An article in today’s NY Times reports on the UN’s Human Rights Council’s decision to extend the term of its monitor for Iran.   The vote was 21 to 9, with 16 abstentions.   Iran, naturally, was opposed.  Its government would like us to believe that there are no human rights problems in their country.   Teheran has not allowed the monitor entry within its national borders, which naturally makes his job that much harder.  The monitor, Ahmed Shaheed, nevertheless seems to have been quite effective in  documenting continuing serious human rights abuses even under the relatively liberal Rouhani government.

So where is the imbalance?  Here, in total, is the very final paragraph of the article:

The Human Rights Council also came under fire on Friday for its approval of five resolutions condemning Israel, largely over the treatment of Palestinians.  The United States was the lone no vote in all five.

The article, totaling about 17 column inches, appears on page 3–a fairly prominent place.  That last paragraph–the only place where Israel is mentioned–takes up less than one column inch.   So, it seems natural to ask: why is the UN’s concern for human rights in Iran roughly 16 times as newsworthy as its concern for human rights in Israel/Palestine?   (Of course, actually much more than 16 times, since the headline was just about Iran.) The disproportion seems especially striking given the fact that on a body that included many close US allies, including Britain, France, Germany, Italy and Japan, the United States couldn’t bring a single other vote to its side.   You might think that the US lone opposition to an overwhelming international consensus should be newsworthy—maybe even worth a story all its own.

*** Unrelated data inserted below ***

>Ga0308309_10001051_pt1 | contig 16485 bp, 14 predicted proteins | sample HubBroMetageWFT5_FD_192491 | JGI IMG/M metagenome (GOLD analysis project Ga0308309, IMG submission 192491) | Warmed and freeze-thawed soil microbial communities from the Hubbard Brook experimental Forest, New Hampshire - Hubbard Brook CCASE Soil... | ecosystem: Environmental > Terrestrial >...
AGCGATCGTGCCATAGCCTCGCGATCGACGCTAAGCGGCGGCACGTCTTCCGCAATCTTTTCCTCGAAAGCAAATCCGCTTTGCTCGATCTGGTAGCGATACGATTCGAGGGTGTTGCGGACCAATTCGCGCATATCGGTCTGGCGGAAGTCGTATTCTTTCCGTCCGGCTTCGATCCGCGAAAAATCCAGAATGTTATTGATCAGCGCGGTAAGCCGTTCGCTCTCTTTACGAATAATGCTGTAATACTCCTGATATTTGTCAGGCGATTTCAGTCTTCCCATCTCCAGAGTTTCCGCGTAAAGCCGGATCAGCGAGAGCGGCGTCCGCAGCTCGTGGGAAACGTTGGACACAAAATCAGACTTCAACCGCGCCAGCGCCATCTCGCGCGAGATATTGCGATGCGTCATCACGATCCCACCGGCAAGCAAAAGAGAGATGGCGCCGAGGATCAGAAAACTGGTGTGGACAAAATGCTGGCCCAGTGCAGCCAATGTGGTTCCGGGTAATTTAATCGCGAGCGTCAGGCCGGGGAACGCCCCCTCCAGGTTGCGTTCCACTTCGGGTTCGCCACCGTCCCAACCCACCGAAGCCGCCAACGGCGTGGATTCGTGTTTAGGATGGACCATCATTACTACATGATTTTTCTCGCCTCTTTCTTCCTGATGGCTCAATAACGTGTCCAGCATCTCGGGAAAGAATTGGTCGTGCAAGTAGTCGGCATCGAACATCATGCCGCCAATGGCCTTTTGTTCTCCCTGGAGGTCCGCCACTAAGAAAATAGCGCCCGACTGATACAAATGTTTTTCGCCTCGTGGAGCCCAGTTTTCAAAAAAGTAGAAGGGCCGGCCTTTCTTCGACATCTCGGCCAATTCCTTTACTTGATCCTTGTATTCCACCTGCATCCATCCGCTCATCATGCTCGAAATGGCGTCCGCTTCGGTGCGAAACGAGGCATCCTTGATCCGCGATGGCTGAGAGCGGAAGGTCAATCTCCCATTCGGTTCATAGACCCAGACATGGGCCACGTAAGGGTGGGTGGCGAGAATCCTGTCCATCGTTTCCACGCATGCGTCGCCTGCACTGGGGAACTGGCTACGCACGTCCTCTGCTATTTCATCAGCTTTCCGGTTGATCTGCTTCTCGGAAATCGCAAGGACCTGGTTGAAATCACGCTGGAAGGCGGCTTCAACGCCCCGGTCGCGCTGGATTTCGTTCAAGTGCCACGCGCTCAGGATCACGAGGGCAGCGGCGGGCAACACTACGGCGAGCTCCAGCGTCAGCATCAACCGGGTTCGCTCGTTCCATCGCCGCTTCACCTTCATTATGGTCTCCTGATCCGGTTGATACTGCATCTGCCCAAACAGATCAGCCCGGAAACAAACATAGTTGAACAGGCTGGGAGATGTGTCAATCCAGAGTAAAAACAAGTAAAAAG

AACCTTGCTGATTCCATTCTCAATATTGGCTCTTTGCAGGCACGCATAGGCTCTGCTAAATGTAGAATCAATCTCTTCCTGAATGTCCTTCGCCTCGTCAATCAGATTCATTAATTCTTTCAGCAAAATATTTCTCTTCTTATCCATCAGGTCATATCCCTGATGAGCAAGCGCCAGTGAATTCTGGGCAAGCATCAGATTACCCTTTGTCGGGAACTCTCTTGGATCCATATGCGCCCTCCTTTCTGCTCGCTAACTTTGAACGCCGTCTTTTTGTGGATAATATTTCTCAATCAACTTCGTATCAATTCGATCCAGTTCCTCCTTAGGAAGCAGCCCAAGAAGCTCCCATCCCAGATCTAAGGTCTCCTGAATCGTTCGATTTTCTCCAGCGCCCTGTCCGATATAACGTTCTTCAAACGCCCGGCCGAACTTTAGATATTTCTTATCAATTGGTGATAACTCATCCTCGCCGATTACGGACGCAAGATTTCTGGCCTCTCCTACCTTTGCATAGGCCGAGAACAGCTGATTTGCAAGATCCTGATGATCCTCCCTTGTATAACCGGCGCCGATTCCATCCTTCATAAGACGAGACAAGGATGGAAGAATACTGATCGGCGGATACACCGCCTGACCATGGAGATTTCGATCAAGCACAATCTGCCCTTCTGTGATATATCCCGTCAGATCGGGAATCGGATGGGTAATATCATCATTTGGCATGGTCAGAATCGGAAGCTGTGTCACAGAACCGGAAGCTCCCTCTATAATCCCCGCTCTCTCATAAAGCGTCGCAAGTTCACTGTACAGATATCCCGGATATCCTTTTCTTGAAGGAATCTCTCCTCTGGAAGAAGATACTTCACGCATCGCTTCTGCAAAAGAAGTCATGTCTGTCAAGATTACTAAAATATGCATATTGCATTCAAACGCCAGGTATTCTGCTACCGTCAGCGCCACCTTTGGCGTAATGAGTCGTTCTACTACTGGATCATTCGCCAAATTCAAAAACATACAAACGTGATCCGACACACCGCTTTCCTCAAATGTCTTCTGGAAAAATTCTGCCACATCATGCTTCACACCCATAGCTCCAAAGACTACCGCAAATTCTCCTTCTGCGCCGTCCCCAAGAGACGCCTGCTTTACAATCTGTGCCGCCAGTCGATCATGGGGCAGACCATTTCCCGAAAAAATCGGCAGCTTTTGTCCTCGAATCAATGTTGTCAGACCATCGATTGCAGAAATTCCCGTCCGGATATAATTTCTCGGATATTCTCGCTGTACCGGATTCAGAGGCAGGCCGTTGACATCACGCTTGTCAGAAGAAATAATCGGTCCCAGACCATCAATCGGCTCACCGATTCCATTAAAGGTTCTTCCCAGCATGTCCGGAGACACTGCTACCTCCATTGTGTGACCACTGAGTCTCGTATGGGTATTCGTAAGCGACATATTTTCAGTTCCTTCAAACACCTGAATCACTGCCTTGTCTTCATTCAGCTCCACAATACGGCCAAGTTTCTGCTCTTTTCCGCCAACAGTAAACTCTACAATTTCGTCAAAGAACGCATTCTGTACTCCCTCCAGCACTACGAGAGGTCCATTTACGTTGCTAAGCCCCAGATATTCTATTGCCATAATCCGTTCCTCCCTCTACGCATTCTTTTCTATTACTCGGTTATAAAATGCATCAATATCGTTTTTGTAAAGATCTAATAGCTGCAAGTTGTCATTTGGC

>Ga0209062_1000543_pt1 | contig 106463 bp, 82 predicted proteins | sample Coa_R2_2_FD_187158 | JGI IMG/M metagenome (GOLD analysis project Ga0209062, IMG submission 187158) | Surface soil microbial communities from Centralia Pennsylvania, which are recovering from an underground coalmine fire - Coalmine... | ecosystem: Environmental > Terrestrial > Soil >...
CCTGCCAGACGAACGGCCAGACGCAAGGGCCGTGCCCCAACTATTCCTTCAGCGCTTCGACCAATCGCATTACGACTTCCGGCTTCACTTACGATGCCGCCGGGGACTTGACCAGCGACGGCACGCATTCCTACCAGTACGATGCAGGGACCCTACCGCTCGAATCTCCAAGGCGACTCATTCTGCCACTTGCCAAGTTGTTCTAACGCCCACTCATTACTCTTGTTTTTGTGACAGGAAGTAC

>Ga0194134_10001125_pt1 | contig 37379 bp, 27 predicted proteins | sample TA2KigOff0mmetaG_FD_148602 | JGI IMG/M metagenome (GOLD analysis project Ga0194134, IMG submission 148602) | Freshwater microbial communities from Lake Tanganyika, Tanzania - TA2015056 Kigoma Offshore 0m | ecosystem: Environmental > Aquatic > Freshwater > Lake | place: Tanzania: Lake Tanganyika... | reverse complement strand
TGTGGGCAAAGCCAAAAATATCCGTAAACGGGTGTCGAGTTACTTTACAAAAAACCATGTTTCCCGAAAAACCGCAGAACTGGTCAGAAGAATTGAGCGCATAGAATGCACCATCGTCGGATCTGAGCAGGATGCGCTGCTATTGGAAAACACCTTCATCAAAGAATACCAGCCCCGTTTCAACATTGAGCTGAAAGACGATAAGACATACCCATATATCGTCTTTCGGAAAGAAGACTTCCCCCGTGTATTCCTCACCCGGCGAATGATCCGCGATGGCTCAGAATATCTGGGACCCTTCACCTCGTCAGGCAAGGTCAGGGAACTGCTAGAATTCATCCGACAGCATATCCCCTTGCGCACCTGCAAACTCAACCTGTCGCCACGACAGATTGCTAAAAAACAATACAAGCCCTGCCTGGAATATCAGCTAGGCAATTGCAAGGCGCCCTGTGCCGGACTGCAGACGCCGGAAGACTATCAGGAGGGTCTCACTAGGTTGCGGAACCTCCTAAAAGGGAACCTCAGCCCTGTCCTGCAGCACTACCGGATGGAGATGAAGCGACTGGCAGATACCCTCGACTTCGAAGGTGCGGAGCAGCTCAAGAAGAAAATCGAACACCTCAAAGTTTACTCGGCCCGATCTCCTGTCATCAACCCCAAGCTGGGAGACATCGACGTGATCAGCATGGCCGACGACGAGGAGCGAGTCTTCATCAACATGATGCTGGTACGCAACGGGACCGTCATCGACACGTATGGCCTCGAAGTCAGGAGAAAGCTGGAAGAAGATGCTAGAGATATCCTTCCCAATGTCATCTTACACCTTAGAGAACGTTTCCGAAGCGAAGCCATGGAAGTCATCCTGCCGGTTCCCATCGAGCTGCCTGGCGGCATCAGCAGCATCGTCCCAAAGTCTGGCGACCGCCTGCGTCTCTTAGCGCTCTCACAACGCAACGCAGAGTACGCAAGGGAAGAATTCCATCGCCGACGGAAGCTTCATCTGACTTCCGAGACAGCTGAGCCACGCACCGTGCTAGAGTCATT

But the US defense of Israel against human rights charges doesn’t rate much attention, for reasons that will be clear to you when you read Chapter 4 of my book.  I don’t discuss Israel or Iran in that chapter  (except for passing mentions) but I do point to a large body of research that demonstrates the US mass media’s subservience to Washington on matters of foreign policy.   When there is a clearly prevailing Washington consensus on a foreign policy issue, it is exceedingly difficult to find news or analysis in our mainstream media that calls that consensus into question.  On Middle East issues, the consensus centers on an unquestioning faith in Israeli rectitude and a stalwart indifference to the sufferings Israelis inflict on Palestinians.   (When have you ever heard a serious American politician criticize Israel for human rights abuses?  Or for anything at all?)  Human rights violations by Israel, the world’s condemnation of them and US responsibility for enabling them don’t fit into the consensus narrative.

So, if you’re at all curious to know what those five Human Rights Council resolutions were about, you’ve got work to do.  You’re not going to learn much from our newspaper of record.   Or, most likely, from the Washington Post or NBC or CNN.


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